It’s time to reenter.
Vacation is over and normal life looms large. Before diving back into matters medical, I need to reflect on a day trip my family made in Washington, DC. It wasn’t an easy place to visit. But it was important. Education always is.
I’ll tell you about it in a few paragraphs. First, allow me to reflect on why I’m typing these thoughts.
I’m thinking themes. A blog should have themes. Maybe the words meander some, but it seems best if things tie together—an adhesive perhaps?
For me, one such glue is humanness. Humanity strikes me; it draws me in and gets my attention. You too, right? Humanity is right there, not just in the exam room, the ICU or the EP lab, but also on the drive home, out on the bike, and surely in history books.
I try to notice humanness—and learn more about it. This means seeing not just the good and joyful, but also the blemishes.
It’s why I agreed with my wife when she suggested that we visit the US Holocaust museum. It’s why I read In the Garden of Beasts and then the Rise and Fall of the Third Reich. It seemed right to know more about this horrible chapter of humanity.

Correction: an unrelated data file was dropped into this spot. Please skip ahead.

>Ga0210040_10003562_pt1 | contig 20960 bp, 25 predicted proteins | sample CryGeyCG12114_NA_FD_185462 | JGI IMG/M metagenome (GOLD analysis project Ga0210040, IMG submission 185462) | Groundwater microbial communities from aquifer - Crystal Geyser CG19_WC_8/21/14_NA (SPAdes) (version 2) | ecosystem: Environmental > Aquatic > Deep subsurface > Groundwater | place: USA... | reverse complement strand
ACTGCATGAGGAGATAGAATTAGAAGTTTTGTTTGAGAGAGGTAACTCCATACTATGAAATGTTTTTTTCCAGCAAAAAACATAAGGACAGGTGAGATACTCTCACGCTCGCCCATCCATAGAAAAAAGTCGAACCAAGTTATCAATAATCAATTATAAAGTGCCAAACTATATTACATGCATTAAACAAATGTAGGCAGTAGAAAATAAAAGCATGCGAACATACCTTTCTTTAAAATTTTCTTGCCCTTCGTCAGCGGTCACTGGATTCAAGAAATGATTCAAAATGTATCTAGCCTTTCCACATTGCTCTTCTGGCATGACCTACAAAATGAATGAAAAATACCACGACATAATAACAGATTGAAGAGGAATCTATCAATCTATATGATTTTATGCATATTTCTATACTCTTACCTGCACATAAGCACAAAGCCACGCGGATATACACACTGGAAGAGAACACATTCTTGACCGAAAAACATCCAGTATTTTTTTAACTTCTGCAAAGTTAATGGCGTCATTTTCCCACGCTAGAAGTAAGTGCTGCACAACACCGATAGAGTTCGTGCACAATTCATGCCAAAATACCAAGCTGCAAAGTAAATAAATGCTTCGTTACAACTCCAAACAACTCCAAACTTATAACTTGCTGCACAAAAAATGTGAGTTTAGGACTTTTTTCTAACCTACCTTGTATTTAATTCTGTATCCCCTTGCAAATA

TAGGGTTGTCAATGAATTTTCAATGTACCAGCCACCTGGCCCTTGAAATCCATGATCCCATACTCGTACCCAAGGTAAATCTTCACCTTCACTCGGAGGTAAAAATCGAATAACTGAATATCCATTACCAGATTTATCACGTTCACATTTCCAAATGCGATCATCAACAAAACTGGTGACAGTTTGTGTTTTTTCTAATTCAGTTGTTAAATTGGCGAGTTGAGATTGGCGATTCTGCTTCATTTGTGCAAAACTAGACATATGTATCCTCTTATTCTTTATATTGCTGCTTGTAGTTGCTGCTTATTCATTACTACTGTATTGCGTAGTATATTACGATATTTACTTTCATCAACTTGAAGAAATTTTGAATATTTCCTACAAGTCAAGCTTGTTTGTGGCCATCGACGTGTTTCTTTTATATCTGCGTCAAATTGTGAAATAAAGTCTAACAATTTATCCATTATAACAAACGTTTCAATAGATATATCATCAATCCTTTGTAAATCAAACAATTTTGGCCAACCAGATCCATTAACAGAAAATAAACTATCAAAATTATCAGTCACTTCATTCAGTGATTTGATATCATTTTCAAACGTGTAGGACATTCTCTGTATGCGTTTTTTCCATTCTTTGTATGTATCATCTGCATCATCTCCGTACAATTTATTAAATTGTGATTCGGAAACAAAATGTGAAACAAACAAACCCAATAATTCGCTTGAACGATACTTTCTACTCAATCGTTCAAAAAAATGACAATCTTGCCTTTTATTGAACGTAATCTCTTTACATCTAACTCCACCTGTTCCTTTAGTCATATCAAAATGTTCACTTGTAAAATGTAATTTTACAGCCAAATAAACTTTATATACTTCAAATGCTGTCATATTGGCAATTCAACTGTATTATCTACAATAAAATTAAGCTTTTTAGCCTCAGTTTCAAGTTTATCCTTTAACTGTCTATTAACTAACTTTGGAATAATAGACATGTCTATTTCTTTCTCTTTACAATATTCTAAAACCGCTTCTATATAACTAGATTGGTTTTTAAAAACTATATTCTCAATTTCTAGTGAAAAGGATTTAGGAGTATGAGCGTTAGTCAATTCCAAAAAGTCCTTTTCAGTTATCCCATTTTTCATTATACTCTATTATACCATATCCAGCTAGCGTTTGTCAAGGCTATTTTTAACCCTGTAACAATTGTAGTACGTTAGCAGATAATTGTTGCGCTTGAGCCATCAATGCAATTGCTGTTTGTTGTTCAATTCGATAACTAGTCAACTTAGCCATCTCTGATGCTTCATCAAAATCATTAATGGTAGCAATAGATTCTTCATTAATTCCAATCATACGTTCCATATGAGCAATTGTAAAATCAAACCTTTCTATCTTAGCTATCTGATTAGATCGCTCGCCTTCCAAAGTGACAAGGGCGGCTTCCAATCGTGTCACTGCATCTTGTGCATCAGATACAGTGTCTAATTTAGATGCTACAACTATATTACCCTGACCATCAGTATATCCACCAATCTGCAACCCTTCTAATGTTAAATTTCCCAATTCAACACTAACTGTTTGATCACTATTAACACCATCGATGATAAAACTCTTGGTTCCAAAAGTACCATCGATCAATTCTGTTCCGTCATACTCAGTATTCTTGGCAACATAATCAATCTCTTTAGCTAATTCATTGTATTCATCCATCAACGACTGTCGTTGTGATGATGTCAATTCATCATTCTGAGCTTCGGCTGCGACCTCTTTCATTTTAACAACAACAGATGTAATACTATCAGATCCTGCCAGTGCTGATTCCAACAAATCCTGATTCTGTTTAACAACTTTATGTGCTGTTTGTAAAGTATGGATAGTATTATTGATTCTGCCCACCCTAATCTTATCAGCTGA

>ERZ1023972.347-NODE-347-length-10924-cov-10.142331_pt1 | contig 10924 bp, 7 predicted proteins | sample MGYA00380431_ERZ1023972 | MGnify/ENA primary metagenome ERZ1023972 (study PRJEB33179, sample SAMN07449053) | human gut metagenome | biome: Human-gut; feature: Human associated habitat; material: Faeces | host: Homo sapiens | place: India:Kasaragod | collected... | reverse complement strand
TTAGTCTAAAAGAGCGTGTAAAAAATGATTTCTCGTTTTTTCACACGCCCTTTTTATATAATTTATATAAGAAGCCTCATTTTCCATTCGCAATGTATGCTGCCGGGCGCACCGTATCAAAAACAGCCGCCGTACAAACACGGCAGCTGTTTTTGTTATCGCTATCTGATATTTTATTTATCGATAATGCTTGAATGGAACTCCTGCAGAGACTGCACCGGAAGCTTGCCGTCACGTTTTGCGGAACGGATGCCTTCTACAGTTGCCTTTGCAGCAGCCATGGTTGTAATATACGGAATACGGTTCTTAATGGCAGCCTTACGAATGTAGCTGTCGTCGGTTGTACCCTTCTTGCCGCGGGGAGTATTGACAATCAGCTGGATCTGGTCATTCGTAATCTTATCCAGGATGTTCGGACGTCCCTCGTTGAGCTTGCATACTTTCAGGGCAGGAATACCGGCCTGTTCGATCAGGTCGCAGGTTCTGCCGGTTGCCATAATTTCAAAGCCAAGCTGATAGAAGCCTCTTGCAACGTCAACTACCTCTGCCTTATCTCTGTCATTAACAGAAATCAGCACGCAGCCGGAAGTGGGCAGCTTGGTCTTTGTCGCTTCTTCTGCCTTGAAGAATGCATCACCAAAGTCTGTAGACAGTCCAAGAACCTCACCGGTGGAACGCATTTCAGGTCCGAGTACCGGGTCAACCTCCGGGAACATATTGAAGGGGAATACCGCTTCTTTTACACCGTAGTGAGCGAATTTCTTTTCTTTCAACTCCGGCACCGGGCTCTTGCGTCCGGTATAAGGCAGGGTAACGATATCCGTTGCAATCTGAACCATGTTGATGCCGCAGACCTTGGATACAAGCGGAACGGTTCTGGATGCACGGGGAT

Before the negative, let’s lead with the positive:
Mostly, humans impress me. Goodness seems innate. Our default setting mostly stays set on virtuous. Really, I believe this strongly. It’s why the honor system works so well, so much of the time. As an optimist and a trained observer, I also believe that we–as a society–continue to grow in our goodness.
But that doesn’t mean there aren’t scars from the past. History, in particular, tells us rough stories. If we dare look back, human history can be chilling and frightful.
When my family walked out of the Holocaust Museum, we looked at each other with blank faces. No words were spoken, but the question was obvious: How could this have happened? How could humans have behaved like this? Why? How? WTF?
Likewise, I had to read certain passages in the Rise and Fall numerous times. This happened in Europe only one generation ago? They thought what? And a sophisticated people did this?
I can’t understand it.
Is it even understandable?
Now… you know that a heart doctor born decades after the fact doesn’t have anything new or profound to say about the horror and tragedy of Nazi Germany and the Holocaust. That’s not my aim.
Only this: The most obvious step in learning the most from our mistakes is to not look away. We must study these worst cases, these never events. The harder it is to look at, the more we should study it.
For the tragedy becomes more tragic if we fail to learn from it.